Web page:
New Arrivals: DR 1 - DR 9999
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© 2014,Early in his career, Adolf Hitler took inspiration from Benito Mussolini, his senior colleague in fascismâe"this fact is widely known. But an equally important role model for Hitler and the Nazis has been almost entirely neglected: Mustafa Kemal AtatÃ¼rk, the founder of modern Turkey. Stefan Ihrigâe(tm)s compelling presentation of this untold story promises to rewrite our understanding of the roots of Nazi ideology and strategy. Hitler was deeply interested in Turkish affairs after 1919. He not only admired but also sought to imitate AtatÃ¼rkâe(tm)s radical construction of a new nation from the ashes of defeat in World War I. Hitler and the Nazis watched closely as AtatÃ¼rk defied the Western powers to seize government, and they modeled the Munich Putsch to a large degree on AtatÃ¼rkâe(tm)s rebellion in Ankara. Hitler later remarked that in the political aftermath of the Great War, AtatÃ¼rk was his master, he and Mussolini his students. This was no fading fascination. As the Nazis struggled through the 1920s, AtatÃ¼rk remained Hitlerâe(tm)s âeoestar in the darkness,âe his inspiration for remaking Germany along nationalist, secular, totalitarian, and ethnically exclusive lines. Nor did it escape Hitlerâe(tm)s notice how ruthlessly Turkish governments had dealt with Armenian and Greek minorities, whom influential Nazis directly compared with German Jews. The New Turkey, or at least those aspects of it that the Nazis chose to see, became a model for Hitlerâe(tm)s plans and dreams in the years leading up to the invasion of Poland.
© 2014,Spanning a period of 2000 years from the Roman conquest of Dacia to the present day, A Concise History of Romania traces the development of a unique nation situated on the border between East and West. In this illuminating new history, Keith Hitchins explores Romania's struggle to find its place amidst two diverse societies: one governed by Eastern orthodox tradition, spirituality and agriculture and the other by Western rationalism, experimentation and capitalism. The book charts Romania's advancement through five significant phases of its history: medieval, early modern, modern and finally the nation's 'return to Europe'; evaluating all the while Romania's part in European politics, economic and social change, intellectual and cultural renewals and international entanglements. This is a fascinating history of an East European nation; one which sheds new light on the complex evolution of the Romanians and the identity they have successfully crafted from a unique synthesis of traditions.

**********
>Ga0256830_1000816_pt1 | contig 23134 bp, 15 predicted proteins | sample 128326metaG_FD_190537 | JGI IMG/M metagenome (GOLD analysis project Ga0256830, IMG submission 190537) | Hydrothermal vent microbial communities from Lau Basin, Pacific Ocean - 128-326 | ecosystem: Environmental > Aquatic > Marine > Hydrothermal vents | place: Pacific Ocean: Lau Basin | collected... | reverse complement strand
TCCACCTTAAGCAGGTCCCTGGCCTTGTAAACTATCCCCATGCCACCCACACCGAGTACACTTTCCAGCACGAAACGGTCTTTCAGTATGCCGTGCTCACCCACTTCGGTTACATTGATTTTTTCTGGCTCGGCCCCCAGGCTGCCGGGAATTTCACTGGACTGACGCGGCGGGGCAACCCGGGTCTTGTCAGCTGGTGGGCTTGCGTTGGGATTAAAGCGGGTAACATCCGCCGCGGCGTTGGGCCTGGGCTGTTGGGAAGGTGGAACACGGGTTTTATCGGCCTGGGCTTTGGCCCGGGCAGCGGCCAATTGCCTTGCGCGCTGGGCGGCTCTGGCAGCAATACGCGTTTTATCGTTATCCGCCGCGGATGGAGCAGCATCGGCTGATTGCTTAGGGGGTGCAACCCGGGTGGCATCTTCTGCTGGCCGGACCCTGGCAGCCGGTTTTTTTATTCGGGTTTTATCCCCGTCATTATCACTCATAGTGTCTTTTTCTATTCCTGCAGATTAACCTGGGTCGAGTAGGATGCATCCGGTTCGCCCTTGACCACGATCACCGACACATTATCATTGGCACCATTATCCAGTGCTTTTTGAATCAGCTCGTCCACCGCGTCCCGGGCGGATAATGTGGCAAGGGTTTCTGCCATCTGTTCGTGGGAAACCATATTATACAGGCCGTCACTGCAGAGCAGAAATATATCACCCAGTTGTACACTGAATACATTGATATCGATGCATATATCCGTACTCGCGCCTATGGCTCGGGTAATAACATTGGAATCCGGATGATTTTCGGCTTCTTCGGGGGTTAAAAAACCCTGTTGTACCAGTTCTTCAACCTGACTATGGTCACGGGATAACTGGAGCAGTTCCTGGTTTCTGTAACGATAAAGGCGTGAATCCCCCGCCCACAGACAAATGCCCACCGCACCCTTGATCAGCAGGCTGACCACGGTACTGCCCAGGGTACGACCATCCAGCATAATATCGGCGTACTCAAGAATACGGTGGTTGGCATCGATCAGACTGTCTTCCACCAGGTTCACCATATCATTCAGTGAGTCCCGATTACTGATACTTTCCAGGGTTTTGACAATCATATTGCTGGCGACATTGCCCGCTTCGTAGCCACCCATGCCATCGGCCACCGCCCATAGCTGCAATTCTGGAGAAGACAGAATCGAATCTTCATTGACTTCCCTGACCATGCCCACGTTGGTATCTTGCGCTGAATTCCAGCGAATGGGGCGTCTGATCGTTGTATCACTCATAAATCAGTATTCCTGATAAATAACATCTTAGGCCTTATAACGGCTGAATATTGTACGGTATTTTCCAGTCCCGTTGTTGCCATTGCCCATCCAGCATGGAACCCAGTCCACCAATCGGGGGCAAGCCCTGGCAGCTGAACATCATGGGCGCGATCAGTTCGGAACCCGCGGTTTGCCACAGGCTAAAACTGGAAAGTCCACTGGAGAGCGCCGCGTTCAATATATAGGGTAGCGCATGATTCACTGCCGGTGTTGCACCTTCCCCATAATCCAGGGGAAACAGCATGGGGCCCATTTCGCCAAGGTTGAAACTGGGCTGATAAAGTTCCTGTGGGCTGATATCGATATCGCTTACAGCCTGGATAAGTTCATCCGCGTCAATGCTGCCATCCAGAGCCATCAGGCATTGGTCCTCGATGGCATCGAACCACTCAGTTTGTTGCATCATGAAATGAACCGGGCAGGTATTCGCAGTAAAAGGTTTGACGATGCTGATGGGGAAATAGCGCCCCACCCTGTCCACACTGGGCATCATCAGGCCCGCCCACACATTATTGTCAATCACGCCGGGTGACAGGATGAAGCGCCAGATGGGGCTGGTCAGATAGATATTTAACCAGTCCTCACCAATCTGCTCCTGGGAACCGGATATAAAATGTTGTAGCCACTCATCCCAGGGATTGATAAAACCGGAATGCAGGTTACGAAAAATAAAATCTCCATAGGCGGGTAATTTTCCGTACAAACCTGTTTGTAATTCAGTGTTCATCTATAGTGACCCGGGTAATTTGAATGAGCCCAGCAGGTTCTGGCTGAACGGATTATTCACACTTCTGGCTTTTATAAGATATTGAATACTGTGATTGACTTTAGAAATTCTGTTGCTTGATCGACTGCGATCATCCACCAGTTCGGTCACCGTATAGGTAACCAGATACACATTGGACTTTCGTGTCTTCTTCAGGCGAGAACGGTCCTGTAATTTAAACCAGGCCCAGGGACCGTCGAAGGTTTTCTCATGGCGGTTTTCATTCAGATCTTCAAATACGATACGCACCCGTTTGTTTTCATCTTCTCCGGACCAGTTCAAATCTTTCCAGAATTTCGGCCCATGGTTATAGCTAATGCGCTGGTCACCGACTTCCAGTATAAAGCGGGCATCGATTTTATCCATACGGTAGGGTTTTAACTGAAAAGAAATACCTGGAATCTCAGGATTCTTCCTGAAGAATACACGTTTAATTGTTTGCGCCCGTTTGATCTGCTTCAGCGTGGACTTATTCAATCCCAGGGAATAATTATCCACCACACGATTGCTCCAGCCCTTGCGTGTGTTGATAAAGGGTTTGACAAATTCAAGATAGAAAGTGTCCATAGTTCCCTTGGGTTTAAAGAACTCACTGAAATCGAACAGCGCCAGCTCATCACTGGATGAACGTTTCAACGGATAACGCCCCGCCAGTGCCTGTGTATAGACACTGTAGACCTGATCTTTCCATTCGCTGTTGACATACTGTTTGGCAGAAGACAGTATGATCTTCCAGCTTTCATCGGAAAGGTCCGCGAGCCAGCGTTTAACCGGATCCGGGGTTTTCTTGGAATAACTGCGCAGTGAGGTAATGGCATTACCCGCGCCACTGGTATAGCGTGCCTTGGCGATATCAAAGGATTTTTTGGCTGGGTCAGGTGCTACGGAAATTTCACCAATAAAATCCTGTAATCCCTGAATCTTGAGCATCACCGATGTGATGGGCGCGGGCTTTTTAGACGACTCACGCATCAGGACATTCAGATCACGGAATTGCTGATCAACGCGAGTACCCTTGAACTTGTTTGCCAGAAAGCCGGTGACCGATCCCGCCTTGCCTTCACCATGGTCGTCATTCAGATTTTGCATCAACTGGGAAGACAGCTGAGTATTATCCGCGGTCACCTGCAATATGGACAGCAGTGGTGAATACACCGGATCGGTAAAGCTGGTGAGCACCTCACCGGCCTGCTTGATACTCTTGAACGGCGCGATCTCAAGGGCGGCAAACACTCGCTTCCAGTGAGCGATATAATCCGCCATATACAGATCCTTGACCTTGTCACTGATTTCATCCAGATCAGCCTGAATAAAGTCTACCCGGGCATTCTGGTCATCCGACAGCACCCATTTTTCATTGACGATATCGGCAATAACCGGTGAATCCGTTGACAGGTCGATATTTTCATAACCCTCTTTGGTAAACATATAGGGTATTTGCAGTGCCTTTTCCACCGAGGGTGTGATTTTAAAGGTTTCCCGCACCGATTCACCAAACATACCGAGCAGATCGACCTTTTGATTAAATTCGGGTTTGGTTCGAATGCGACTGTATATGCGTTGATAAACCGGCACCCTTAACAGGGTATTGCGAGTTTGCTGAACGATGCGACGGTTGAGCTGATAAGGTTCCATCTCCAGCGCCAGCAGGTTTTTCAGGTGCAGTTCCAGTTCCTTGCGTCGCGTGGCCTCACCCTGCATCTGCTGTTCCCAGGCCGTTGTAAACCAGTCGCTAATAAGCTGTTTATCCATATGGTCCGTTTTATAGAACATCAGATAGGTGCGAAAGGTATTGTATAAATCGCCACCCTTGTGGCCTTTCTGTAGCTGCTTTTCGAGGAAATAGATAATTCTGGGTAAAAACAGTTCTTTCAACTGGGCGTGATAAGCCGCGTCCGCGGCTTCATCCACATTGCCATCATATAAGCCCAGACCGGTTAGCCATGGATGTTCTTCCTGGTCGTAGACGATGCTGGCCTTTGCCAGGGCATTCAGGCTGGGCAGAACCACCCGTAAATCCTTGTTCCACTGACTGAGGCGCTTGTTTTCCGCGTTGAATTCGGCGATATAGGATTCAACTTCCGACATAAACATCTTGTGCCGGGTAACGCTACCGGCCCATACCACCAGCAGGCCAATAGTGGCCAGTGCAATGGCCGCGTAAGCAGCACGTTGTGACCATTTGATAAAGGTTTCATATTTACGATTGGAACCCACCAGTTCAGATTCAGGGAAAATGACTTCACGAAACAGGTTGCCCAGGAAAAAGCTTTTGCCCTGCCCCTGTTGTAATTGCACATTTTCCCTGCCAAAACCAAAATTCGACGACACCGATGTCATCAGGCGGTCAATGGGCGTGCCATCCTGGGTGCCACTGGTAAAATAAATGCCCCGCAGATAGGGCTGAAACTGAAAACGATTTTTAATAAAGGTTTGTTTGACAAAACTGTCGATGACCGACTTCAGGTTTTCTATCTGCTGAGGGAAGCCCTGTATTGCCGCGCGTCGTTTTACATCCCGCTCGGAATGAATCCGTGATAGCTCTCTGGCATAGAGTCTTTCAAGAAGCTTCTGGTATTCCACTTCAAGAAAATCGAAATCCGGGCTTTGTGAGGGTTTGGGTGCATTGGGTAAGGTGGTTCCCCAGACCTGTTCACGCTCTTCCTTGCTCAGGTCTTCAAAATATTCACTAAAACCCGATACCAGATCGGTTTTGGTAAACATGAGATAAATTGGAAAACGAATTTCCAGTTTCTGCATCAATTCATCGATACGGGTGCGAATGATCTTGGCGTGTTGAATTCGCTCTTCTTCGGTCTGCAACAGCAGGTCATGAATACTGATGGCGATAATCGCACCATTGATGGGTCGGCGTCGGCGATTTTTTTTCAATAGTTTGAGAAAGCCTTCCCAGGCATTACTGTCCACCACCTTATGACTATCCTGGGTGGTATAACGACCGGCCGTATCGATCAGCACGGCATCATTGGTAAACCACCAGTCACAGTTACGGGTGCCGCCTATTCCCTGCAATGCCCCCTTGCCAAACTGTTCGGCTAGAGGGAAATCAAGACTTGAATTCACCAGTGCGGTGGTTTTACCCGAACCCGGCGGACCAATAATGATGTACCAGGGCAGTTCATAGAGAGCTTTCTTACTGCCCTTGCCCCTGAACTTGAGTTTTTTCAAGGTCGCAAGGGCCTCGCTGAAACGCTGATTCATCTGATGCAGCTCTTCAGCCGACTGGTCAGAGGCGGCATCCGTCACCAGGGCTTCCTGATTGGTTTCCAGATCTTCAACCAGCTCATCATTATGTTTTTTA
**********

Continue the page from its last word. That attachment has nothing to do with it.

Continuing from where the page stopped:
© 2013,The fascist Ustasha regime and its militias carried out a ruthless campaign of ethnic cleansing that killed an estimated half million Serbs, Jews, and Gypsies, and ended only with the defeat of the Axis powers in World War II. In Visions of Annihilation, Rory Yeomans analyzes the Ustasha movement's use of culture to appeal to radical nationalist sentiments and legitimize its genocidal policies. He shows how the movement attempted to mobilize poets, novelists, filmmakers, visual artists, and intellectuals as purveyors of propaganda and visionaries of a utopian society. Meanwhile, newspapers, radio, and speeches called for the expulsion, persecution, or elimination of "alien" and "enemy" populations to purify the nation. He describes how the dual concepts of annihilation and national regeneration were disseminated to the wider population and how they were interpreted at the grassroots level. Yeomans examines the Ustasha movement in the context of other fascist movements in Europe. He cites their similar appeals to idealistic youth, the economically disenfranchised, racial purists, social radicals, and Catholic clericalists. Yeomans further demonstrates how fascism created rituals and practices that mimicked traditional religious faiths and celebrated martyrdom. Visions of Annihilation chronicles the foundations of the Ustasha movement, its key actors and ideologies, and reveals the unique cultural, historical, and political conditions present in interwar Croatia that led to the rise of fascism and contributed to the cataclysmic events that tore across the continent.